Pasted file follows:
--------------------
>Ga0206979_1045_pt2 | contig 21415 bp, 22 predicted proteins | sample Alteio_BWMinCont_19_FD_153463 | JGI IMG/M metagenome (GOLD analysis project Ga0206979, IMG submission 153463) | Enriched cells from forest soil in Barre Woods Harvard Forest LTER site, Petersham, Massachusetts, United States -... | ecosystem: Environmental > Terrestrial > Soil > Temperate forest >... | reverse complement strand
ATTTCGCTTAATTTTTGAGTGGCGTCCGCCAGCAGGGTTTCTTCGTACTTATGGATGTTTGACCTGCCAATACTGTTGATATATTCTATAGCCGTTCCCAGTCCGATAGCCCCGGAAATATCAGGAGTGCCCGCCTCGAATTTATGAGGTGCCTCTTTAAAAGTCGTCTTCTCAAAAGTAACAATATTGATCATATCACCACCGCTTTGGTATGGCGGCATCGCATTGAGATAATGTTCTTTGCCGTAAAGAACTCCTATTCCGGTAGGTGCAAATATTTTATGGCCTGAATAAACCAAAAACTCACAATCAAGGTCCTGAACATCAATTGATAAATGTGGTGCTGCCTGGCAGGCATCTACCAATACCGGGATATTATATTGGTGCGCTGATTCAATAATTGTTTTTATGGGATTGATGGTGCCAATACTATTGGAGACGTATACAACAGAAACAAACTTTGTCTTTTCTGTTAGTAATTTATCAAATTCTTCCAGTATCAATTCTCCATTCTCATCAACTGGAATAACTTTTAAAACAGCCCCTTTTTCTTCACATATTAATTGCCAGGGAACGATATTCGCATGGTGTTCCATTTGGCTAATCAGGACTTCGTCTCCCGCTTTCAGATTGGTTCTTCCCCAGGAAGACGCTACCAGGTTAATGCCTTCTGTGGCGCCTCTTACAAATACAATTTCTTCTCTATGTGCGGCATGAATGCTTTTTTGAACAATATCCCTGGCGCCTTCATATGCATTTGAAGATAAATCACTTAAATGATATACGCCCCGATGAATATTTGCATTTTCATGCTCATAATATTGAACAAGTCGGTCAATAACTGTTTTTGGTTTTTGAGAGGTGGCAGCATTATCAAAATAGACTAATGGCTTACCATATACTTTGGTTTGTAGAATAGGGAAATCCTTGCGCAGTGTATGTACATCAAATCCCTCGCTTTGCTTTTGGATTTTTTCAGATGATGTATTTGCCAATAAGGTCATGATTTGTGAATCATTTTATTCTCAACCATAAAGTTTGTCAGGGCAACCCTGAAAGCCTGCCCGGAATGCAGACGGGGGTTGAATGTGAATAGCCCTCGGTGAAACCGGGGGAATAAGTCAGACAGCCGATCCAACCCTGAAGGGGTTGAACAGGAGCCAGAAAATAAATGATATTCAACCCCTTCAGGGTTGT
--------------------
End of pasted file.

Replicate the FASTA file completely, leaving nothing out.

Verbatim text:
>Ga0206979_1045_pt2 | contig 21415 bp, 22 predicted proteins | sample Alteio_BWMinCont_19_FD_153463 | JGI IMG/M metagenome (GOLD analysis project Ga0206979, IMG submission 153463) | Enriched cells from forest soil in Barre Woods Harvard Forest LTER site, Petersham, Massachusetts, United States -... | ecosystem: Environmental > Terrestrial > Soil > Temperate forest >... | reverse complement strand
ATTTCGCTTAATTTTTGAGTGGCGTCCGCCAGCAGGGTTTCTTCGTACTTATGGATGTTTGACCTGCCAATACTGTTGATATATTCTATAGCCGTTCCCAGTCCGATAGCCCCGGAAATATCAGGAGTGCCCGCCTCGAATTTATGAGGTGCCTCTTTAAAAGTCGTCTTCTCAAAAGTAACAATATTGATCATATCACCACCGCTTTGGTATGGCGGCATCGCATTGAGATAATGTTCTTTGCCGTAAAGAACTCCTATTCCGGTAGGTGCAAATATTTTATGGCCTGAATAAACCAAAAACTCACAATCAAGGTCCTGAACATCAATTGATAAATGTGGTGCTGCCTGGCAGGCATCTACCAATACCGGGATATTATATTGGTGCGCTGATTCAATAATTGTTTTTATGGGATTGATGGTGCCAATACTATTGGAGACGTATACAACAGAAACAAACTTTGTCTTTTCTGTTAGTAATTTATCAAATTCTTCCAGTATCAATTCTCCATTCTCATCAACTGGAATAACTTTTAAAACAGCCCCTTTTTCTTCACATATTAATTGCCAGGGAACGATATTCGCATGGTGTTCCATTTGGCTAATCAGGACTTCGTCTCCCGCTTTCAGATTGGTTCTTCCCCAGGAAGACGCTACCAGGTTAATGCCTTCTGTGGCGCCTCTTACAAATACAATTTCTTCTCTATGTGCGGCATGAATGCTTTTTTGAACAATATCCCTGGCGCCTTCATATGCATTTGAAGATAAATCACTTAAATGATATACGCCCCGATGAATATTTGCATTTTCATGCTCATAATATTGAACAAGTCGGTCAATAACTGTTTTTGGTTTTTGAGAGGTGGCAGCATTATCAAAATAGACTAATGGCTTACCATATACTTTGGTTTGTAGAATAGGGAAATCCTTGCGCAGTGTATGTACATCAAATCCCTCGCTTTGCTTTTGGATTTTTTCAGATGATGTATTTGCCAATAAGGTCATGATTTGTGAATCATTTTATTCTCAACCATAAAGTTTGTCAGGGCAACCCTGAAAGCCTGCCCGGAATGCAGACGGGGGTTGAATGTGAATAGCCCTCGGTGAAACCGGGGGAATAAGTCAGACAGCCGATCCAACCCTGAAGGGGTTGAACAGGAGCCAGAAAATAAATGATATTCAACCCCTTCAGGGTTGT